SAS launches new BI software platform

CARY, N.C. – SAS Institute Inc., the quiet business intelligence giant based in Cary, N.C, on Tuesday released its latest software upgrade — SAS 9. Billed as the “most significant release in its 28-year history,” the newest incarnation of SAS business intelligence software is less a version upgrade than a wholesale overhaul.

SAS 9 sits on an entirely new platform, called the SAS Intelligence Platform, where the seven reworked software solutions sit. These will be released in stages throughout the year beginning with marketing automation. The others are risk dimensions, strategic performance management, financial management solutions, supplier relationship management, activity-based management and IT management solutions.

“Intelligence is the most strategic asset that businesses have,” said James Goodnight, co-founder and CEO of SAS at the launch. He said the newly designed interfaces make the technology accessible to anyone in the enterprise, not just the power user.

With the release, SAS is responding to an often-heard criticism that its software, though deemed to be some of the most powerful in the industry, was difficult to use. It was often said that SAS was the business intelligence software of the “rocket scientist.”

In fact, Tim Sanders, chief solutions officer with Yahoo Inc. said the days are over when only “rocket scientists” could use SAS. “It has got such dramatic usability,” he said. He was visibly thrilled that he was going to be able to learn how to use SAS 9 himself and no longer have to rely on techies to get him the data he needs.

For a company like Yahoo, the ability to gather extremely detailed Web-traffic intelligence is a market differentiator. Since search activity closely approximates real market activity, Sanders said, companies like Pepsi and the Gap are interested in geographic-specific search patterns (Yahoo gets about a billion searches a day) to see how well advertising campaigns are doing. If Yahoo can’t get the data, it has nothing to sell.

Guy Creese, an Aberdeen Group research director, agreed that a more intuitive user interface was needed and that by making its technology easier to access it can now offer customers a one-stop-shop for business intelligence. SAS 9 has a Microsoft add-in which allows users to access SAS analytics from Office applications. “That has been a conscious decision in the design of this,” said Jim Davis, SAS’s chief marketing officer.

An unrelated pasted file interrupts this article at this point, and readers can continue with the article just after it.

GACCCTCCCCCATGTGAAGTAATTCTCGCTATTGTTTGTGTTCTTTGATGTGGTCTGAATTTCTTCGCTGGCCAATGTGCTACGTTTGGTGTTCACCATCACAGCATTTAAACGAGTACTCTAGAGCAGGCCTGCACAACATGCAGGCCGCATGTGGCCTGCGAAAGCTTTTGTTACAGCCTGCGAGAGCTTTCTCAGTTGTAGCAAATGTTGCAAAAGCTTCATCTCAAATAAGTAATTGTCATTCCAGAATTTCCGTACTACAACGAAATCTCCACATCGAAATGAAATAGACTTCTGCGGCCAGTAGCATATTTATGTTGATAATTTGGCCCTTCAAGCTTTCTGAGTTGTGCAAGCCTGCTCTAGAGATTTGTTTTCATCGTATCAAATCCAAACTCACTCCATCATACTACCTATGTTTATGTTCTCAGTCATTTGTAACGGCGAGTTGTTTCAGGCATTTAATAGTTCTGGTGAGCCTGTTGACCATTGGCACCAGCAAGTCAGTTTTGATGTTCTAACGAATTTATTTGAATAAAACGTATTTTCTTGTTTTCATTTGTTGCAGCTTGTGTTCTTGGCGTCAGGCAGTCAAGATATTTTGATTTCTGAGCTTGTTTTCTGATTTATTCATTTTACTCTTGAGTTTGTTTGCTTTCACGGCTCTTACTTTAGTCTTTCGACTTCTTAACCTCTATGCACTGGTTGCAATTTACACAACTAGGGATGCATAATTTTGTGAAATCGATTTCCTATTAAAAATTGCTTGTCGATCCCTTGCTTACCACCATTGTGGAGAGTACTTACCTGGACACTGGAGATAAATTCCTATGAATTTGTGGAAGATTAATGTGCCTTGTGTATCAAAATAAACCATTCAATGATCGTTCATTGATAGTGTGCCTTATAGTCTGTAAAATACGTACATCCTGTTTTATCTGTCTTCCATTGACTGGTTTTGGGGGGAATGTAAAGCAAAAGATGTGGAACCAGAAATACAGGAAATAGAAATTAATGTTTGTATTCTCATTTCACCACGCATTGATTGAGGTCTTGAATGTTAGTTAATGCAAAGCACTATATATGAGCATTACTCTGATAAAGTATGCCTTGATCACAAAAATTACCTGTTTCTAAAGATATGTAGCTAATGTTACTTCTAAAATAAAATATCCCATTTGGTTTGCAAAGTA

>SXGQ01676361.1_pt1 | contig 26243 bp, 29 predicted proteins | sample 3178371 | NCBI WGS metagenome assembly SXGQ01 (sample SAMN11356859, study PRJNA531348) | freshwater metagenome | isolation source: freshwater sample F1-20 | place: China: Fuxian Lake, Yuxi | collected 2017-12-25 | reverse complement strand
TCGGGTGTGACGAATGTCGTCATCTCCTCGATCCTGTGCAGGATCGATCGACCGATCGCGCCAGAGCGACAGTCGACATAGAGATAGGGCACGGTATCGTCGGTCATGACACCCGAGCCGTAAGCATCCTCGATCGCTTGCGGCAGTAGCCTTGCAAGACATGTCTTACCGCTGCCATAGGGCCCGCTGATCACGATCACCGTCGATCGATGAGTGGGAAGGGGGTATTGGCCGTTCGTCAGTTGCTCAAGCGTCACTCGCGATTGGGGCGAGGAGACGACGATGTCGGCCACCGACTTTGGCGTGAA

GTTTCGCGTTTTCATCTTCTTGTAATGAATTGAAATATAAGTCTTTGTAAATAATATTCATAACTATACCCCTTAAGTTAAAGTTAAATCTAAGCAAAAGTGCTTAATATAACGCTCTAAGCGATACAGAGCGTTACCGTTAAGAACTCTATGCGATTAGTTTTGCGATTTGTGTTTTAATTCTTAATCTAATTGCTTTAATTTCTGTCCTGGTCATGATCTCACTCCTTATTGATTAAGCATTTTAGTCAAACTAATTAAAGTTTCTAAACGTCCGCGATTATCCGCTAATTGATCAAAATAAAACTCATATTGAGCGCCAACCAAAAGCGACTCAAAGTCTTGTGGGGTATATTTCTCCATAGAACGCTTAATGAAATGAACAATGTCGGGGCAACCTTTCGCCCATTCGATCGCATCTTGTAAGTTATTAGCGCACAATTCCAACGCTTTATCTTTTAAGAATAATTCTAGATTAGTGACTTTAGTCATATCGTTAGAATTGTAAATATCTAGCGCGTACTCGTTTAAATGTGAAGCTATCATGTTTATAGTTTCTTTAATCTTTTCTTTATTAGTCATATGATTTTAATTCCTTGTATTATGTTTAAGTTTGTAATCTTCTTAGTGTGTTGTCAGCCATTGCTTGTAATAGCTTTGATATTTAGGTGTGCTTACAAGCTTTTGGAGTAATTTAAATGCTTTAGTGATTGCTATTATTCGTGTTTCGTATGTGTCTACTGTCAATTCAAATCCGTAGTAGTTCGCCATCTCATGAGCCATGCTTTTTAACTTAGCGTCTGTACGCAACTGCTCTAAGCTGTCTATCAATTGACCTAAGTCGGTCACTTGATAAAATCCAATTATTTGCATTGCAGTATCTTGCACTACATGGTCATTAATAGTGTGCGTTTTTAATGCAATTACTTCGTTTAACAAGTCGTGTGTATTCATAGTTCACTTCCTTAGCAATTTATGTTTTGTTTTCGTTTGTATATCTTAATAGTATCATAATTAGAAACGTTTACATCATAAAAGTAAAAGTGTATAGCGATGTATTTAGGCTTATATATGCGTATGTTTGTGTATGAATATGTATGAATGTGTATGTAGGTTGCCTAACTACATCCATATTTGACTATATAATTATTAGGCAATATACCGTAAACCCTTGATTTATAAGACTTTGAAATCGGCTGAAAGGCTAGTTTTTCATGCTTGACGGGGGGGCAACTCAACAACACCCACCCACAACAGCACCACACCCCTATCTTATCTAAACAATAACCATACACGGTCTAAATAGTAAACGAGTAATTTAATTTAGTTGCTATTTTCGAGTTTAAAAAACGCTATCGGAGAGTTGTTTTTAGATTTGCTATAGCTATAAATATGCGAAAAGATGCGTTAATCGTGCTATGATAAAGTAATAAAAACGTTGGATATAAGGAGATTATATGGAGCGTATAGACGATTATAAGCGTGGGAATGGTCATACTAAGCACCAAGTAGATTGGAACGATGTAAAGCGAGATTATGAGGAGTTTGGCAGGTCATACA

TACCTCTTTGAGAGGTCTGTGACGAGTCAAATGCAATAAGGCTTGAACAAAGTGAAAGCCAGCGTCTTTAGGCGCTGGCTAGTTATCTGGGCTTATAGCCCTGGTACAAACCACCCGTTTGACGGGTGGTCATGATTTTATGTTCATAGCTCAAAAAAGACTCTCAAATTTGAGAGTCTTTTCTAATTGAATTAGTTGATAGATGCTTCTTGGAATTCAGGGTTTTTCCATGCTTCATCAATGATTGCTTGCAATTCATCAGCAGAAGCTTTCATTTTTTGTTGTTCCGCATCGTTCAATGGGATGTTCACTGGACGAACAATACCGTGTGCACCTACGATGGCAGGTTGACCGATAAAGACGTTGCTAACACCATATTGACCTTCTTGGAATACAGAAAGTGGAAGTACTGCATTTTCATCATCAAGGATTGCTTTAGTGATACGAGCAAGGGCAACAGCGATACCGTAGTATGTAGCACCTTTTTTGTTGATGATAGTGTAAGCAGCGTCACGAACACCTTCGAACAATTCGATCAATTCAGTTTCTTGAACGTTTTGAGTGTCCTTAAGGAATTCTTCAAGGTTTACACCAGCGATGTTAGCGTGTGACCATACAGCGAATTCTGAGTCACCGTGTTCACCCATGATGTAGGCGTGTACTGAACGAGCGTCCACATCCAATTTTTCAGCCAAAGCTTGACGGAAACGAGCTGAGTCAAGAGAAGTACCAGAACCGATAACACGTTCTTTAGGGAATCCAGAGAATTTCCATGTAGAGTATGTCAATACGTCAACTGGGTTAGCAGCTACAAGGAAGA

Though the increased usability is the most notable change, it is not the most dramatic. SAS 9 was designed with corporate data continuity in mind. Goodnight referred to it as a “unified technology platform” where companies will have a single version of the “truth.” The idea is for all corporate data to flow into servers running the Intelligence Platform. From here, individual solutions, say marketing automation, can run advanced queries. Regardless who is running what, everyone will be using the same data. Creese agreed that this single version of the data is important since “the days of silos…are quickly fading.”

Davis said other vendors like Oracle Corp, PeopleSoft Inc. and SAP AG are good at the operational data level but have little to “support strategic decision making.”

Another change with SAS 9 is the speed at which it runs. Goodnight said SAS software was always fast but with the latest release combined with multiprocessor machines and multi-threading capability (the latter in the future) it will be “unbelievably fast.”

The speed impressed Tony LoFrumento, executive director of business intelligence and CRM with Morgan Stanley. “Getting the right answers faster is the ultimate competitive advantage,” he said. In the banking industry, being able to predict ahead of time what valued customers will want and need is necessary to make sure they stay customers for life.

In order for SAS to design the new platform, it had to pretty much start from scratch. It was a “long time in development,” Goodnight said. There are over 3.5 million lines of Java code, which even he admitted in a subsequent interview was buggy and delayed the release until all the bugs were out.

For a company as tightly knit as SAS this release took an obvious toll on its staff, most of whom appeared pretty exhausted. But when Goodnight poured the champagne and all the workers got their glasses, the smiles came. Even the generally reserved Goodnight seemed relieved. “I’m always so careful with these things,” he said as he popped the final cork. “Oh, to hell with it, today I’m going let the damn thing fly.” And he did.

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